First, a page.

Anders Caldwell moved to Maryland from Atlanta hoping for a break in his journalism career. The proximity to New York and his pluck were all he needed for big things to happen. Except Anders is stuck covering the dumb stories no one wants, like a Cake Walk on Frick Island, which he’s never heard of and where he really doesn’t want to go. The only way to get to the Island is by ferry, and Anders hates being on the water.

His editor doesn’t give him a choice, though, and Anders makes his way to the island expecting to see a bunch of cakes and gawking tourists. What he finds is an entire town of people pretending to see a dead man. They actually call out to Tom as if he’ll respond, leaving Anders incredibly confused at first.

The more questions Anders asks, the more an idea burns inside of him: what if he starts a podcast about the town and this bizarre situation? What harm could it do anyway? The town doesn’t even have a cell phone tower, and internet speeds are actually crawls. Maybe this will be the feature story that will catapult him toward success.

As Anders comes back every weekend to interview Frick Island residents and spend time with Piper, he finds out just how far the From Heres will go to protect their own. He also discovers something more valuable than his next big career move.

Author Colleen Oakley handles her situations and characters with a practiced hand. While in theory it might seem a tad precious that Piper gets married so young, within the context of the story world it makes complete sense. Piper’s grief and her longing for Tom will endear her to readers. Both ring true and loud for anyone who has lost a loved one.

Oakley’s plot stays well within the realm of its genre but doesn’t come off as saccharine. Moments meant to be solemn maintain their dignity. Those meant for a laugh will make readers chuckle. With the exception of the dialogue that comes off as unrealistic at times, the book leads its target audience through the entire range of emotions with precision. I recommend readers Bookmark The Invisible Husband of Frick Island.

Brand new review: Reluctantly Home by Imogen Clark

By Ekta R. Garg

May 12, 2021

Genre: Women’s fiction

Release date: April 29, 2021

Rated: Bookmark it! / 4 stars

A young woman returns to the countryside after a terrible accident. As she tries to find a way forward in life, she meets a senior citizen who can relate to her situation. The friendship the two form gives them each courage to move on from their respective tragedies. Author Imogen Clark brings sweetness and heart to this quiet story in her latest novel Reluctantly Home.

Philippa “Pip” Appleby thought she had everything she needed for a high-flying life in London: the drop-dead gorgeous boyfriend, a flat in one of the most desired postal codes in the city, and a career as an up-and-coming lawyer. In an instant, though, all of that changes when she’s in a car accident that leaves a child dead. Gripped by panic attacks and unable to function in court anymore, Pip retreats to her childhood home in the country town of Southwold.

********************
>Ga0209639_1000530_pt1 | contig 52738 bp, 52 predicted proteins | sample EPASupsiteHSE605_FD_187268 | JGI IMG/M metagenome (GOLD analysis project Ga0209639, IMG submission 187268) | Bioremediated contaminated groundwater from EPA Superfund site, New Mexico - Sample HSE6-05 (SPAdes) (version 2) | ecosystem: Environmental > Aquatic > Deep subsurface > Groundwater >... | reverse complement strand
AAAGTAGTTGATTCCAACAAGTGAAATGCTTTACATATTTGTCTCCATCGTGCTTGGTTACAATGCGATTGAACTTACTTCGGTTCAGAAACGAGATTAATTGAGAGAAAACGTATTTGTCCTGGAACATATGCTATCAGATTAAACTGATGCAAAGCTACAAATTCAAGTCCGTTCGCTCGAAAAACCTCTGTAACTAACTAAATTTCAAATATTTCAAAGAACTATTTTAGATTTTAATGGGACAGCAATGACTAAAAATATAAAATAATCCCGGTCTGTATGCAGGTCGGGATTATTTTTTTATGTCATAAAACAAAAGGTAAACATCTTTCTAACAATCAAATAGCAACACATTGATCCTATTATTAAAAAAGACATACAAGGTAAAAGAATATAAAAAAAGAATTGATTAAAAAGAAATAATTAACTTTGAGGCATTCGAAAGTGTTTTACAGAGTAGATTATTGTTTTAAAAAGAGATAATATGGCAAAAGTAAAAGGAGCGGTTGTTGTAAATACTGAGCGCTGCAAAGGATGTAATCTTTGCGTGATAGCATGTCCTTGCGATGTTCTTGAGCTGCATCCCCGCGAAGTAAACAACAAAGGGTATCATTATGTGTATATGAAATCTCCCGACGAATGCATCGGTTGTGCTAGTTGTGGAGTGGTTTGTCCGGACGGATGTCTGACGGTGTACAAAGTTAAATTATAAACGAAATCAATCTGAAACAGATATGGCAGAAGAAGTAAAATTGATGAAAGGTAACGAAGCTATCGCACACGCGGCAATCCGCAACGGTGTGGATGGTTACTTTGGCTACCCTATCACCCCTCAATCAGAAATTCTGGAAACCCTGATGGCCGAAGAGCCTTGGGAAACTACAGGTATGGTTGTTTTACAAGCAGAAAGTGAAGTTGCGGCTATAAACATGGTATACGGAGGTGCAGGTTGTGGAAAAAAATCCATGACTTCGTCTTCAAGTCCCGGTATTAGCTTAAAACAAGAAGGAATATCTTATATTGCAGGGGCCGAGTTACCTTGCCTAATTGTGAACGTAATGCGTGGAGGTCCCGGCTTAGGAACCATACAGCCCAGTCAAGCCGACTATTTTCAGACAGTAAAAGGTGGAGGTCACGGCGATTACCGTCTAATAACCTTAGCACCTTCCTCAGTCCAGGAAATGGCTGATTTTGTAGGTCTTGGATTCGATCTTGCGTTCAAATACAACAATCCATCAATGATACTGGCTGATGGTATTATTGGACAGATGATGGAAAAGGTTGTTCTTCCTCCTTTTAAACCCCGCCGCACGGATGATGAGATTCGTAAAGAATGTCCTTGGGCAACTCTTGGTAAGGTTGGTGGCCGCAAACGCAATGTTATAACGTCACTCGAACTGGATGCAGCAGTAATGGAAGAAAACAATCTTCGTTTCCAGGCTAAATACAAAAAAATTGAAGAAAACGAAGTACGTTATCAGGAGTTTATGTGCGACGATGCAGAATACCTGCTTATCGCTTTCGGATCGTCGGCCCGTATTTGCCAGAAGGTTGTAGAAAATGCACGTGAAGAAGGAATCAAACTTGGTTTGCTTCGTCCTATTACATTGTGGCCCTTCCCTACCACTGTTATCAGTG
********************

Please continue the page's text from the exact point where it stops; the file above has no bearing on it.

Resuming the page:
For six months, Pip finds herself restless yet also scared. She can’t drive anymore, that’s for sure, but riding her bike everywhere is just a constant reminder of the accident. Her parents love her dearly and are concerned for her, but they’re not quite sure how to help.

It was a huge change when Pip first went to the city with her dreams that were bigger than the family farm and her insistence that everyone start calling her by her middle name, Rose. Now she’s home and everything’s changed again. Her parents refuse to call her Rose; for them she’ll always and forever be Pip. And that, along with life in a small town, is driving Pip a little batty.

To keep herself occupied, she gets a part-time job in a local charity store where people drop off their used items for sale. As Pip sorts through a box one day, she comes across a diary from the year 1983. Desperate for an escape, Pip dives into the circumstances of one Evelyn Mountcastle. It seems like Evelyn was an actress at one point and then the mother to a young child, but then she experiences two major life changes. The story is left incomplete, though, by the end of the diary.

Driven to find out what happened to Evelyn, Pip goes looking for her and finds her still in Southwold. As the two form a tentative relationship that develops into a bond, Pip discovers that tragedy can strike anyone at any time. What matters most, though, is what the person does next.

Author Imogen Clark finds moments of gentleness and humor in this lovely tale about an older woman and a younger one meeting and forming a wonderful friendship. Pip’s constant guilt about her accident rings true. Her panic and her despair feel authentic, and readers will find themselves sympathizing with Pip in many places in the book.
Evelyn, too, is equally likeable. In a fresh twist, Evelyn takes responsibility for the events leading up to her own personal challenges. While the book touches on modern themes, Clark stays true to the attitudes of the book’s timeline. The result is a story that shares the truth of women like Evelyn without sounding preachy or apologetic.

If the novel can be faulted anywhere, it’s in the rushed opening and closing. Readers don’t get much of a chance to settle in with Pip before the accident that sends her home to Southwold. Likewise, toward the end, once her friendship with Evelyn is established, the plot moves quickly to resolve everything with nice, neat bows. Because the rest of the book is so enjoyable, however, readers will probably be willing to overlook the somewhat hurried pacing.

In the end, the book reminds its target audience that there’s nothing wrong with going home again. Fans of women’s fiction and books about friendships will like this one. I recommend readers Bookmark Reluctantly Home.